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A webcomic by any other name...
The art and soul of this project is to allow my cartoon/comic/story to find its form. The art and soul of this project is to allow me to find my form.
I am beginning a new stage of a project I've been working on for actual decades. It is a comic strip or web comic that may become a graphic novel. Maybe… The Maybe is important. The art and soul of this project in the present is to allow it to find its form. I am not waiting for this to happen before I share it, because I'm pretty sure that the best and quickest way for it to find its form is for me to share it as I go along. That’s what nature does. Does a peony just show up as a peony? No ma’am, it shows up as a plant that puts forth buds which open in their own good and perfect time.
In essence, what I want to do is use the sequential comic strip format in a loose way to create a body of work that will be the raw material of a graphic novel. What would go into that graphic novel is not something I will be able to see until I go further on this path of creating not only characters and incidents, but a form and structure to contain them. I have some very broad-stroke ideas of story, but that’s all. And this secondary project of notes and comments on the process may become part of a book.
I’m offering myself a Development Contract…
When I first began working on this comic I thought I wanted it to be a daily comic strip—a format dependent upon a symbiotic relationship with print newspapers. If you wanted to make a living creating a daily comic strip that appeared in newspapers, you made up a bunch of samples and submitted them to syndicates. If a syndicate agreed to handle your strip they would offer you a contract, one that usually required the artist to give up a lot of power and control in exchange for distribution.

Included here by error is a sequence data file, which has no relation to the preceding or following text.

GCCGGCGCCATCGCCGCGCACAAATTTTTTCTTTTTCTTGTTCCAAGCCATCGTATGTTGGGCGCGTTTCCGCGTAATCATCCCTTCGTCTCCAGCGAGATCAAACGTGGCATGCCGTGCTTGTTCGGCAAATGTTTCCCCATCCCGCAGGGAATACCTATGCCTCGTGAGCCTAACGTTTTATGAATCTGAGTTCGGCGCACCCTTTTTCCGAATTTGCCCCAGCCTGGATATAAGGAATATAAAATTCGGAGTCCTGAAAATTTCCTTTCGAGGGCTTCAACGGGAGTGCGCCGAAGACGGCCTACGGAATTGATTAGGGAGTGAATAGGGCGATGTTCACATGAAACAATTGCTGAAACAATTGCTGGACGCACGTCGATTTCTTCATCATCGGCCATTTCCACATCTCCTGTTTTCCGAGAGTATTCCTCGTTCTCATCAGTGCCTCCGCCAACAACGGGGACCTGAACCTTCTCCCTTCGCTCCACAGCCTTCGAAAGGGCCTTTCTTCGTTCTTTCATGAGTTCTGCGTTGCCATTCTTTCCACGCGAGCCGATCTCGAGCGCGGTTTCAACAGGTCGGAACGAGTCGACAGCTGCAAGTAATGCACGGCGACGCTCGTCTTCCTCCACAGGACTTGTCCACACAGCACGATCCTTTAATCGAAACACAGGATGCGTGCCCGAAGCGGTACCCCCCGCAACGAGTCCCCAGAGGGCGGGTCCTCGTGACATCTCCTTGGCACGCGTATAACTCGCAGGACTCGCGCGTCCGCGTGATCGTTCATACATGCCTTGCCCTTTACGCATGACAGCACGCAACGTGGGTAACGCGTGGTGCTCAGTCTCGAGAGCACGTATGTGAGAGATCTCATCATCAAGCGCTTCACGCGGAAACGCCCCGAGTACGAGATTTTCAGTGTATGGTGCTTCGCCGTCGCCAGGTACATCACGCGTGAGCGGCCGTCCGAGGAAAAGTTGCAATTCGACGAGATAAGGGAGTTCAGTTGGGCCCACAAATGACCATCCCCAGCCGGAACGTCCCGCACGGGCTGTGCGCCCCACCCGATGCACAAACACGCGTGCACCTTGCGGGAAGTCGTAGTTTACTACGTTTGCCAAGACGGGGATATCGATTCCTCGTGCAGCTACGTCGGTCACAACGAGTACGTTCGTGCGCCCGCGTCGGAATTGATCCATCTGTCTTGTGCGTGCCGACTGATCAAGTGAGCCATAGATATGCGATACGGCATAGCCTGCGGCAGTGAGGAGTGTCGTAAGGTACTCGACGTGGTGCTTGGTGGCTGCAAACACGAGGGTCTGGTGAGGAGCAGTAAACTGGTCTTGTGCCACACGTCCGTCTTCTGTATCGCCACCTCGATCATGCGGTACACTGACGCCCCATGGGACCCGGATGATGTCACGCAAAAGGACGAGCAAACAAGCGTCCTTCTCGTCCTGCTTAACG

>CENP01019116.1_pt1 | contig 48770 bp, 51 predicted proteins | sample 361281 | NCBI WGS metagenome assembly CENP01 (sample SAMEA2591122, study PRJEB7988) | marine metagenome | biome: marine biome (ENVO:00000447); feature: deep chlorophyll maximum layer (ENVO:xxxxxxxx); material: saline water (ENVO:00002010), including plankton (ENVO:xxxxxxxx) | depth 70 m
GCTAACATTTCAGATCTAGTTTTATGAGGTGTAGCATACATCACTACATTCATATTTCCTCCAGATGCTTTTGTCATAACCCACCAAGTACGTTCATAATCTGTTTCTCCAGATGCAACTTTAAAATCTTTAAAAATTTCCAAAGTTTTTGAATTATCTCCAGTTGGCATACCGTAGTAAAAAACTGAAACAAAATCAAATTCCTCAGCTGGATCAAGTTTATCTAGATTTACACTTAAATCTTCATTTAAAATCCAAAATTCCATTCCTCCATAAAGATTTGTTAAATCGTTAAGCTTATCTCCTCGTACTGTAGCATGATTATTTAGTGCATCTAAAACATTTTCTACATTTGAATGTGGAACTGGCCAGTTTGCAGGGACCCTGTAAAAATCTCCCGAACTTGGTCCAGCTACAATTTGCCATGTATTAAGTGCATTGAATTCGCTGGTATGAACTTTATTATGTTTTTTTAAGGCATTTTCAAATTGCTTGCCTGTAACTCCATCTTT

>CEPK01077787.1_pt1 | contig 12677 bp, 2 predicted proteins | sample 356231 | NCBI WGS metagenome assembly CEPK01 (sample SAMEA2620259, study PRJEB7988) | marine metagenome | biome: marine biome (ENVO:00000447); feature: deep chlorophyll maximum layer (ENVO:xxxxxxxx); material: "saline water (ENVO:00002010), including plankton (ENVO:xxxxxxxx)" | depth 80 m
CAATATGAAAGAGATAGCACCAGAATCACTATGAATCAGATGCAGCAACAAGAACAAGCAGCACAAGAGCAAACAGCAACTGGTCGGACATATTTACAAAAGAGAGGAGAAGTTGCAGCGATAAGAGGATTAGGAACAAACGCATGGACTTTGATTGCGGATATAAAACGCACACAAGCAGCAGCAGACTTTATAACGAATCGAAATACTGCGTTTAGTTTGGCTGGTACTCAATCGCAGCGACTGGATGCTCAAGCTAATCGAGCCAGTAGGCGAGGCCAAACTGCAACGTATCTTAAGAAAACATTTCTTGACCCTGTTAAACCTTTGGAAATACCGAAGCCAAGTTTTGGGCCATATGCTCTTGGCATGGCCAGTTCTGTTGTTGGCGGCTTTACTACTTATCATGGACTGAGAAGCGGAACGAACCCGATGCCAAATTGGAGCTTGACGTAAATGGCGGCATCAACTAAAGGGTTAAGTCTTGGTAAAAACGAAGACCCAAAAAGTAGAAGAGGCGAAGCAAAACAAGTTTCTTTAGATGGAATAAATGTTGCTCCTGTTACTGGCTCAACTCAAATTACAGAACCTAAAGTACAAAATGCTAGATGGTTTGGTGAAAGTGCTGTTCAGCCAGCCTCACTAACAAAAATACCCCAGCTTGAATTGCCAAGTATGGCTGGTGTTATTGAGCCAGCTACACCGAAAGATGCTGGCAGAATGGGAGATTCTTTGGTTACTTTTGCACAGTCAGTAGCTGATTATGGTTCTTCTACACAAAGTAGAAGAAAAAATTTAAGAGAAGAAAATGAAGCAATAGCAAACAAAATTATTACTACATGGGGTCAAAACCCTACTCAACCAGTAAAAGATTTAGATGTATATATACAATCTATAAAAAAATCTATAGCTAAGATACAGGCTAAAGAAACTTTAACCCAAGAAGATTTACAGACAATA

Although I was terrified by the relentless nature of actually making a daily comic strip, I did submit my work to several syndicates and I was offered a 'development' contract by one of them. A development contract is: you make a lot of promises to us, and we don't make any to you. I did not accept that offer. I just wasn’t ready for that kind of commitment on my part with so little commitment on the part of the syndicate. And I probably just wasn’t ready for that kind of commitment.
Since then the possibilities around what you can do with words and pictures in print and on screens has exploded. The creativity in graphic novels is extraordinary.
So when I say I want to make this work public I’m using the word 'work' more as a verb than a noun. I'm offering myself a development contract. I want to allow myself to experiment with and evolve this work in public, rather than thinking that I have to present my work as a fait accompli.
Trusting the process is what we’re doing here…
I want to document what it feels like to allow the interplay, the interior conversation of not-knowing. And if I’m going to get all meta about it, I have to acknowledge the effect that having a public will have on me and on the work. More than anything, I think it will help me to hold myself accountable.
I want 'not knowing' to be my highest value, so that even though I am working in a medium that calls for, begs for, nay, demands! certain kinds of consistency, I can embody and share the process of discovery.
I do not have any idea what value this may hold for you, dear friends. What I have an inkling (and an inking) of faith in, is that seeing and respecting process—exploration, movement, unfolding, cause and effect, the flow and ebb of energy, in ourselves and in the world of which we are a part, is essential to meeting the challenges of the day.
Lots more Daisi & JANE to come... stay tuned.